I consulted Dr. Larry Barnes, Texas A&M pathologist about this University test on garlic extract. He indicated that the petri dish test is only an indicator of what might work in the soil and the petri dish test alone SHOULD NEVER BE USED as a positive indicator of effectiveness of a product. Do you wonder why further testing in field conditions have not been performed? Because the product distributors do not want to take the chance of failure. So if you want to waste money on a "snake-oil" product that hasn't ever been statistically shown to be effective in field conditions just for the sake of organics, step up to the counter-they will be more than glad to take your money!

For more about the importance of fungicides-chemical or not-- read on:

Safe, abundant, high quality food is the rule rather than the exception in America. It's a standard which consumers demand. Food producers rely on a variety of agricultural technologies to ensure that America's dietary needs remain affordable, nutritious and readily available on grocery store shelves.

One of these agricultural advances, which has helped make U.S. consumers and growers the envy of the world community, is a family of agricultural chemicals known as fungicides.

Fungicides are chemicals which shield crops and foods from fungus. They perform as "medicines" for plants. Fungal diseases, if left unchecked, rob crop yields and cause rapid spoilage of fresh produce.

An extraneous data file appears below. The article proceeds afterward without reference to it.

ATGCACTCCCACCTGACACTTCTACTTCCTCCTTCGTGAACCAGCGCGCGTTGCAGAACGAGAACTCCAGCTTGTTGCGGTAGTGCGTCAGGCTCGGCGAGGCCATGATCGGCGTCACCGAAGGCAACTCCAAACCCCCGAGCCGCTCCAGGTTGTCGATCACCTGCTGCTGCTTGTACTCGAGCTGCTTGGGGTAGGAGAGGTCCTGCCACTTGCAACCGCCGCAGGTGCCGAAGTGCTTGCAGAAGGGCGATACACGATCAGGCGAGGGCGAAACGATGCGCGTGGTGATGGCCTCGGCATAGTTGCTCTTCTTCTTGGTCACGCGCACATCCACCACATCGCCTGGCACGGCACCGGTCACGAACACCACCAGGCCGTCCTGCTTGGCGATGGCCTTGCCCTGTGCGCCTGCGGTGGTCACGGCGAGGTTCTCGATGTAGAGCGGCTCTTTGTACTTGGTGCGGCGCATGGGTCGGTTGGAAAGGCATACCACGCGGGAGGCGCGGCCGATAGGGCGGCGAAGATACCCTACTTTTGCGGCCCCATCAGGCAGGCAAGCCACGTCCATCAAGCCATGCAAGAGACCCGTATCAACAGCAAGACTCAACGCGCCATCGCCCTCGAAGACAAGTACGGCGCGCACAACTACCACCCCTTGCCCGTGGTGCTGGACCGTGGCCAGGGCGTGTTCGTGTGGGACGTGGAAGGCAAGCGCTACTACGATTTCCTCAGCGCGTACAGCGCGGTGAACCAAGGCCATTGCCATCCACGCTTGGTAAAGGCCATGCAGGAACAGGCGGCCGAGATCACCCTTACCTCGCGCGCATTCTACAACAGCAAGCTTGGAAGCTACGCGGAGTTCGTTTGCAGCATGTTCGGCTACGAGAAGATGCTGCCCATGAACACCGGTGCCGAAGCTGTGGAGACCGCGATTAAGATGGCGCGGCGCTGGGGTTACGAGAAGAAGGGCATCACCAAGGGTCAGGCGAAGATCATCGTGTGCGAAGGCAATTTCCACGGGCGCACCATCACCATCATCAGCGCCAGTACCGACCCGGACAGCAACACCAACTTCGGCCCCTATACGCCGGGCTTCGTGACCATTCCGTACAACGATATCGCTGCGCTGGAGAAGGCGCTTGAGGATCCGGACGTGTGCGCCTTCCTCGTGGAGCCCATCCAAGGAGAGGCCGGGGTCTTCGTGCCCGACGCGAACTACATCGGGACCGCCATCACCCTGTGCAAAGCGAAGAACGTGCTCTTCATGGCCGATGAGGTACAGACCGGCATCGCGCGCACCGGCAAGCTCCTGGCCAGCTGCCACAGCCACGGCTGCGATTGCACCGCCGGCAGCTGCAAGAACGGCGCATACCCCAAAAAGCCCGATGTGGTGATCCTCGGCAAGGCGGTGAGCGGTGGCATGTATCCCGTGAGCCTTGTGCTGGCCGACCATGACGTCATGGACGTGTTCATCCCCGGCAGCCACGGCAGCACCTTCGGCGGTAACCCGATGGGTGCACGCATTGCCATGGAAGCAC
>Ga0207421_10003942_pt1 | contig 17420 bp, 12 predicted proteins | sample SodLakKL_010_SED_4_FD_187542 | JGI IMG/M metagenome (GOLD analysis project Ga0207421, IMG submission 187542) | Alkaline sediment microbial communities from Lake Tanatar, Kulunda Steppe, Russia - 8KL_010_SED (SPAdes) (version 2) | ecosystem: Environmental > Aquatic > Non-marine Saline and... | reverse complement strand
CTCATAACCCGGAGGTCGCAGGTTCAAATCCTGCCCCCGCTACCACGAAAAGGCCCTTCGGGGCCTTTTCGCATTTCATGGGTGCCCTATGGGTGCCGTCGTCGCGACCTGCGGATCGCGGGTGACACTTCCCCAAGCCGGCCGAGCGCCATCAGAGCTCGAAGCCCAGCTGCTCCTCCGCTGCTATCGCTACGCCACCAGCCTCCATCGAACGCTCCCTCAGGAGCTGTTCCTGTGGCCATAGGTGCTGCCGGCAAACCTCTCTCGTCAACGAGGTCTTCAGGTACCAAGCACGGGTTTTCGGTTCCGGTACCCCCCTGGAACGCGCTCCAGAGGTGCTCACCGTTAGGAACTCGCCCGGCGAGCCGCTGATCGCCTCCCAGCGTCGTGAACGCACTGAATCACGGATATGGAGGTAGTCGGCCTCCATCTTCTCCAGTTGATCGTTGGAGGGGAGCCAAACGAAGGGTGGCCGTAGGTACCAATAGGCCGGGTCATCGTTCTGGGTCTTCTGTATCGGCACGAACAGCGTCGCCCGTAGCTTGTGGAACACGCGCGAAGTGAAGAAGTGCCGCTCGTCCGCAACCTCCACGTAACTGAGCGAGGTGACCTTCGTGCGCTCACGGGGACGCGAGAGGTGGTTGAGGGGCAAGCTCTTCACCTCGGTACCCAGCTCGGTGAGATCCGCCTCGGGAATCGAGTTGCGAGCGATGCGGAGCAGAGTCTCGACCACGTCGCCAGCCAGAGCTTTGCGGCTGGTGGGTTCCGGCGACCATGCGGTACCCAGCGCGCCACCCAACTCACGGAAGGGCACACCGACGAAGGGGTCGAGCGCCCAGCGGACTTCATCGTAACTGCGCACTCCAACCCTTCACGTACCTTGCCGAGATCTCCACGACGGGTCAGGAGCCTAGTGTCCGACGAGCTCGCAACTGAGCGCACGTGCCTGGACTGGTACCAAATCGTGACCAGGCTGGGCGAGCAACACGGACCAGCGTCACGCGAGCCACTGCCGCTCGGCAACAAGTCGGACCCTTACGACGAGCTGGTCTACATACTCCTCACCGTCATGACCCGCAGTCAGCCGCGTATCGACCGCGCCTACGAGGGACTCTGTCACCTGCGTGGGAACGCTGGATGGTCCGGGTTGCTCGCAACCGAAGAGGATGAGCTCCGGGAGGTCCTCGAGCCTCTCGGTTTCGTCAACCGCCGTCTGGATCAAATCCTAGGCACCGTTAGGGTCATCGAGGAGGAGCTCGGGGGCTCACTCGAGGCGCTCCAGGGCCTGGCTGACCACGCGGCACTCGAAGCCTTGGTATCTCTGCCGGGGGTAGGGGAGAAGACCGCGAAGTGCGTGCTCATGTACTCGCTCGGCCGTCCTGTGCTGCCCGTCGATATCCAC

*Fungicides help growers provide top quality food and feed grains to U.S. consumers and the world.

*Fungicides provide consumers with fruits and vegetables at the peak of freshness and nutrition.

*Fungicides enable importation of a variety of fresh produce which is unavailable or in limited supply from U.S. growers, such as bananas.

*Fungicides help U.S. producers provide wheat, corn and other grains to food-needy nations.

*Fungicides help maintain America's pre-eminent position as an efficient producer of food and fiber for domestic and foreign consumption.

Some fungicides are applied as a seed treatment, effectively defending the germinating seed from infection. Virtually all seeds for U.S. corn and wheat crops and nearly one-third of soybeans are treated in this manner. Other fungicides are applied to the growing crop to protect the leaves and fruit. Still others are used to guard against fungal-borne decay during shipping and storage of harvested crops.

Fungal disease, unlike many human ailments, is not curable after detection. Crops are constantly threatened by a variety of fungal organisms. If left unprotected, crops can be ruined, harvests devastated. Hence, the recommendation made when tomato plants have set an abundance of marble-sized fruit, to begin a preventative, prophylactic fungicide spray every 7 days with a product containing chlorothanol such as Daconil. This application such be judicially applied during periods of wet (rain or heavy morning dews) weather. Once the symptoms (plant foliage yellowing and dying from the bottom of the plant upward) begin, leaf surface, and consequently plant production, has been damaged.